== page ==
I went to see a friend in Cleveland, Ohio, USA who was to speak on the Sikh faith at an inter-faith gathering. More than half a dozen speakers from different faiths were in attendance. After each one had spoken about the good points of his faith, a simple looking person asked a very embarrassing question, "What do the speakers have to say about the people of other faiths? Will they be saved or not?"
It was very difficult for any speaker to say that the people of only their faith will be saved while the followers of other faiths will not be permitted entry into Heaven. Every speaker, therefore, just kept beating about the bush; their difficulty of giving a straight answer was obvious to the listeners.
For the Sikh answer, the author, who was the last person to speak, replied as follows :
i. Friends, I very much appreciate this interesting and challenging question. However, it is not applicable to the Sikh faith. We believe there is one God, one humanity and hence one faith. Of course, we address God, our common Father, by many Names according to our language. Many names of the Father should not be taken to mean that there are many faiths.
One day Guru Nanak, the founder of the Sikh faith, did not return from the river when he went there for his regular morning bath. On the third day, when he was seen coming to the village, people gathered around him. In great surprise they asked the Guru, "Where were you? We thought you had drowned in the river." The Guru replied, "I have brought a message from God for you. Do not divide people into Hindus and Muslims, we all are His children and hence equal."
ii. The holy Sikh scripture, Guru Granth Sahib, tells us to love God and remember Him by any Name - Allah, Ram, Gobind, God, Guru... the way we love our father by addressing him by any name - dad, daddy, papa. Our Father values sincerity of love and does not care which language we use to address Him. All languages and names belong to Him (To support my above observations, I quoted some hymns from the Guru Granth Sahib, which address the Lord by the above Names).
God being our Father, each of us has a right to meet Him without any intercession from other persons. No one can claim a franchise on Him to have exclusive rights. Anyone who loves Him can realize Him; in His court, one is judged by one's deeds alone, the Name adopted by a devotee to address Him has little value there.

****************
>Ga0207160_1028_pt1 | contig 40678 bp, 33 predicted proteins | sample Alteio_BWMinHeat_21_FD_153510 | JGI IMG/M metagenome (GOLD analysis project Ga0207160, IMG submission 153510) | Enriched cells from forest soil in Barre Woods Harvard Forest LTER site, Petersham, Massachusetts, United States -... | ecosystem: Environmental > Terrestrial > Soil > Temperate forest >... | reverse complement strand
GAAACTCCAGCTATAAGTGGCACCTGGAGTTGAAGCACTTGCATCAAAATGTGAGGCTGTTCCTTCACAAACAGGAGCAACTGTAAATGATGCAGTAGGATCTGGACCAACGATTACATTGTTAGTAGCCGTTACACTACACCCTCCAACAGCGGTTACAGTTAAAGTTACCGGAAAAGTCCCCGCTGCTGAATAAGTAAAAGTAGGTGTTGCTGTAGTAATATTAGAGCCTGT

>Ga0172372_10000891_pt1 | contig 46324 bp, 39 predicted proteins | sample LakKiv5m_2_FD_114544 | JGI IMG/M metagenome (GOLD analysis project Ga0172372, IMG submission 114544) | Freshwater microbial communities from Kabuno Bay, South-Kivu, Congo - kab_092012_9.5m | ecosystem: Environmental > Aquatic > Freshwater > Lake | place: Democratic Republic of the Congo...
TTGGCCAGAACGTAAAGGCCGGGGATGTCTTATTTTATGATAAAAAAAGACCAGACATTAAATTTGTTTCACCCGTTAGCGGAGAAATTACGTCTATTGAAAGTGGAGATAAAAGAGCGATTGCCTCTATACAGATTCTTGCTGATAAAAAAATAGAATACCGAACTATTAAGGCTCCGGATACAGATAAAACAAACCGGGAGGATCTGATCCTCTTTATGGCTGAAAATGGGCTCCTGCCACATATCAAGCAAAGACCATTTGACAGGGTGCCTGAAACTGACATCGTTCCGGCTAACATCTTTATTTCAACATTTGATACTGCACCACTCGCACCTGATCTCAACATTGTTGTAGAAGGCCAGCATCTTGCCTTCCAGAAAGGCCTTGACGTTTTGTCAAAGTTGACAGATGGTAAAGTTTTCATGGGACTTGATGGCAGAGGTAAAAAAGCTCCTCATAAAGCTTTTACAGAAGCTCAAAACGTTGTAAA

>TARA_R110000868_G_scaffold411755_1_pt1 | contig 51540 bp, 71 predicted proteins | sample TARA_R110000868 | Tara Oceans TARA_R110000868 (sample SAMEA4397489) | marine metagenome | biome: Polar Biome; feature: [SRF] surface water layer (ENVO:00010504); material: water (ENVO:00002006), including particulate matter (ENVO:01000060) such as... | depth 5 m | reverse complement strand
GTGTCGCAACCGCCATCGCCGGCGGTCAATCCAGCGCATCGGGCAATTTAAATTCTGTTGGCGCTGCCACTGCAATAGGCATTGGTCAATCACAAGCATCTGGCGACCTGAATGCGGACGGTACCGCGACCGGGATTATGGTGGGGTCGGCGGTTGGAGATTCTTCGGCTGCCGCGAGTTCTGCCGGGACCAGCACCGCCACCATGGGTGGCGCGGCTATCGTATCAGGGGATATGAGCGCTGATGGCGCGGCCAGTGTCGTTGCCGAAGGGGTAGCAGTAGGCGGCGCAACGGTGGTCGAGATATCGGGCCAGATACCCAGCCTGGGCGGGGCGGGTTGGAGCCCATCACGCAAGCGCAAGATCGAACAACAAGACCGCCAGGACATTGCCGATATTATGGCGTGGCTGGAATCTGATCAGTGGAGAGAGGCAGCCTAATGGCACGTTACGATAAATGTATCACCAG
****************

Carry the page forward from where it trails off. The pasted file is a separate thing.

iii. The Sikh scripture contains the hymns of six Gurus and more than two dozen other holy persons, including Hindus, Muslims, and so-called low-caste people. A person of any religion, race or caste, rich or poor, can love the Lord and realize Him without the intercession of any third person or a prophet.
The response to this reply was enthusiastic applause from the entire audience. I was elated and reminded of the folk lore - Nanak Shah fakir, Hindu ka guru Musalman ka pir - Guru Nanak was accepted as a guide both by Hindus and Moslems. On that day, the people of all major religions participating in the inter-faith group also accepted Guru Nanak to be a pir.
But the climax was yet to come.
While everyone was enjoying the answer, the smart person was thinking of another question. When the clapping stopped, he stood up and asked, "Well, what you mean is that anybody, whatever his faith, who believes in God will be saved. Everybody here has happily accepted it. But tell us what do you say about those persons who do not believe in God?"
I replied that the answer to that question could be given by my personal example. I have a son in India who was unable to meet me or talk to me since I came to USA in 1984. If my son says that he has no father, I cannot say that he is wrong. He truthfully says what he has experienced. Also, I have a daughter in USA with whom I stay. She knows that I have a son in India who believes that he has no father. However, she prays everyday, "God bless my brother."
Similarly, Sikhs know that all people including even those who do not believe in the Common Father, God, are their brothers and sisters. Therefore, we pray twice a day for the welfare of the people all over the globe, believers and non-believers, our supporters or opponents. A Sikh prayer always concludes with a request, "Father! In thy Name bless the whole humanity."
Hearing this, everyone in the hall stood up and started clapping loudly. This standing ovation to Guru Nanak by people of all faiths, comes to my mind quite often even a decade after it occurred. This unique response shown by non-Sikhs has been shared with the participants at many Sikh youth camps and all have been delighted to hear it.
Later, I met one young man who attended the inter-faith meeting. He had joined a medical college and his self-esteem as a Sikh was very high. It was visible not only from his appearance (turban and beard), but also from the name-plate of his car, Khalsa-I.